Eastman, 85 N.Y.2d 265, 624 N.Y.S.2d 83, 648 N.E.2d 459 (1995),
requires reversal, (3) an exculpatory statement was wrongfully
withheld, and (4) ineffective assistance of counsel. Although
not stated with the desired degree of specificity, a careful
reading of Galvin's petition indicates he is challenging his
conviction of felony murder under New York Penal Law § 125.25(3)
which provides that a person may be found guilty of murder in
the second degree when, in the course of and in furtherance of a
robbery, or immediate flight therefrom, he or another robbery
participant, causes the death of a person other than a
participant. An affirmative defense to felony murder is that the
defendant did not intend the commission of the homicidal act,
was not armed, had no reason to believe any other participant
was armed and no reasonable ground existed to believe another
participant intended to engage in conduct likely to result in
death or serious physical injury. Significantly, although Galvin
admits being in the bar with Smith and Denner when Smith stabbed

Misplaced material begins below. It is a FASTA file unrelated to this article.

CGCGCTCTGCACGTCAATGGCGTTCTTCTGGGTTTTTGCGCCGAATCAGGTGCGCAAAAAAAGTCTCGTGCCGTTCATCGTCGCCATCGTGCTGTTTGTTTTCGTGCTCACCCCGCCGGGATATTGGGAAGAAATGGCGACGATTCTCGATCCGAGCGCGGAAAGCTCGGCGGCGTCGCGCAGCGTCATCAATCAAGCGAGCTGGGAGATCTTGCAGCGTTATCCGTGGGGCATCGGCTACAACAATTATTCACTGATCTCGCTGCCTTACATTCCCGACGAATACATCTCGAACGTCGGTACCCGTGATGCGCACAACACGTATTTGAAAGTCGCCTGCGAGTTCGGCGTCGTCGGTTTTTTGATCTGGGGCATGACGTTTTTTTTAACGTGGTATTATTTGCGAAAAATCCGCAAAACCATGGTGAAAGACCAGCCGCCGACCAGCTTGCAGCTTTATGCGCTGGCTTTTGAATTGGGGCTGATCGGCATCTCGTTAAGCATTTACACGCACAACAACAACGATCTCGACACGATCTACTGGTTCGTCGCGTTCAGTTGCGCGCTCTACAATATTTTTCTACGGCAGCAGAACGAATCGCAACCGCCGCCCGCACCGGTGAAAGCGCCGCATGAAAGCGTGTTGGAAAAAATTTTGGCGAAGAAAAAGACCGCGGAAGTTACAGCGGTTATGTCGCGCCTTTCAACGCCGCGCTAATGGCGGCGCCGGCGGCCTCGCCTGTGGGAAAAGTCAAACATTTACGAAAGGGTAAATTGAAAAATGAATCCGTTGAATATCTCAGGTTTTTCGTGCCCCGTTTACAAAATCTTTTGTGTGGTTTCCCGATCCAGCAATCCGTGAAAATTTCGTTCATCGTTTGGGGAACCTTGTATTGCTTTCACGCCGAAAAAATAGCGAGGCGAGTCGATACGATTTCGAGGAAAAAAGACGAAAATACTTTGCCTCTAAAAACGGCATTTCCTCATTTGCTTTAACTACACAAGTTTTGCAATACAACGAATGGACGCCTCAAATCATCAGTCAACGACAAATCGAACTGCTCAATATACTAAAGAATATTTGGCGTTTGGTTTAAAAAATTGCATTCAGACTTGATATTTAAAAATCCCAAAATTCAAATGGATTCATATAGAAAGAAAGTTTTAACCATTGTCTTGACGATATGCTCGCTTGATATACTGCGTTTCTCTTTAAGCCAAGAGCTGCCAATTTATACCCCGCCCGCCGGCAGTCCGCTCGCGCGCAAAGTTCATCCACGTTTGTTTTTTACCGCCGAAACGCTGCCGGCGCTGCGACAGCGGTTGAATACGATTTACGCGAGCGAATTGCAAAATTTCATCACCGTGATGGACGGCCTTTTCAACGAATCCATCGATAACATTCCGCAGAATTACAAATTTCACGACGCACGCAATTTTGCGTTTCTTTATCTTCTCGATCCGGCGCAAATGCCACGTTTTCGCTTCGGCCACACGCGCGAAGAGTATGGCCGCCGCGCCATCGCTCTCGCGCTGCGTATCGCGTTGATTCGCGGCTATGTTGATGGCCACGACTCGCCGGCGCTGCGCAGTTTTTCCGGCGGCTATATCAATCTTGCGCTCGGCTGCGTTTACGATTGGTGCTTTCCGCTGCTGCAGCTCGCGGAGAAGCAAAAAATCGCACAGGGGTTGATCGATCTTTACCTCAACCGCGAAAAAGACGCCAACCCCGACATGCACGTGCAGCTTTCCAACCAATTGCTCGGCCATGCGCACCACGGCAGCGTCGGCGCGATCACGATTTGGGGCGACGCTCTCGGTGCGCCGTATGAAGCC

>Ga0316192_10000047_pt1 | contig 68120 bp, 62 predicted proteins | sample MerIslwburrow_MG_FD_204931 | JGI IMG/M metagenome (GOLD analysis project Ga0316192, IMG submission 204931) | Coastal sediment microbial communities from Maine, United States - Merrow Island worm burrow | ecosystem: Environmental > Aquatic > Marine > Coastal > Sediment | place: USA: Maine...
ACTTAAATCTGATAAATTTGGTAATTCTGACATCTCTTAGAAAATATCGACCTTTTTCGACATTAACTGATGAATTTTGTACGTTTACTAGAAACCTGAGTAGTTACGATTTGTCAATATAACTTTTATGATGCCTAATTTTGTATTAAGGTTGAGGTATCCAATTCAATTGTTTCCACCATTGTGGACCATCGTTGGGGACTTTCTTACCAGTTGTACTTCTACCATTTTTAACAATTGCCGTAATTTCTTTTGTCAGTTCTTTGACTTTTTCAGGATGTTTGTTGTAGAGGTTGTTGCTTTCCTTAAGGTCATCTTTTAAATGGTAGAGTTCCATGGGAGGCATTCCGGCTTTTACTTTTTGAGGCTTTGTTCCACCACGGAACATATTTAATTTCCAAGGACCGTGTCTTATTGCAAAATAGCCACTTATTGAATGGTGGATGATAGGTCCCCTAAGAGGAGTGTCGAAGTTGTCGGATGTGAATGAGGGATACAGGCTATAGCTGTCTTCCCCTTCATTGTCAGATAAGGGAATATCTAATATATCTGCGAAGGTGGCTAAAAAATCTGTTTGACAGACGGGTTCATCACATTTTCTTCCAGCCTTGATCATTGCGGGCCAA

Denner, Galvin maintains that he was not a participant in any
crime and he had no knowledge that Smith borrowed Galvin's knife
with the intention of using it to rob Denner.
In reviewing a state prisoner's petition pursuant to
28 U.S.C. § 2254, a
district court makes an independent determination as to whether
the petitioner is in custody in violation of his rights under
the Constitution or any laws or treaties of the United States.
Coleman v. Thompson, 501 U.S. 722, 729, 111 S.Ct. 2546, 115
L.Ed.2d 640 (1991), reh'g denied, 501 U.S. 1277, 112 S.Ct. 27,
115 L.Ed.2d 1109 (1991). A state petitioner's federal habeas
corpus petition may be dismissed if the petitioner has not
exhausted available state remedies as to any of his federal
claims, Rose v. Lundy, 455 U.S. 509, 102 S.Ct. 1198, 71
L.Ed.2d 379 (1982), although under the Antiterrorism and
Effective Death Penalty Act of 1996, 28 U.S.C. § 2254(b)(2), a
federal court is permitted to deny a state prisoner's habeas
corpus petition on the merits even though the prisoner has not
exhausted available state remedies.
In the instant case, no state remedy exists with regard to
Galvin's first ground that the Appellate Division's affirmance
of his conviction was vague and insufficient and it is
undisputed that Galvin has exhausted state remedies as to his
remaining grounds for habeas relief. Answer, ¶ 10. Accordingly,
Galvin's petition presents only exhausted claims and
jurisdiction in this court therefore exists.
In reviewing habeas petitions, federal courts do not function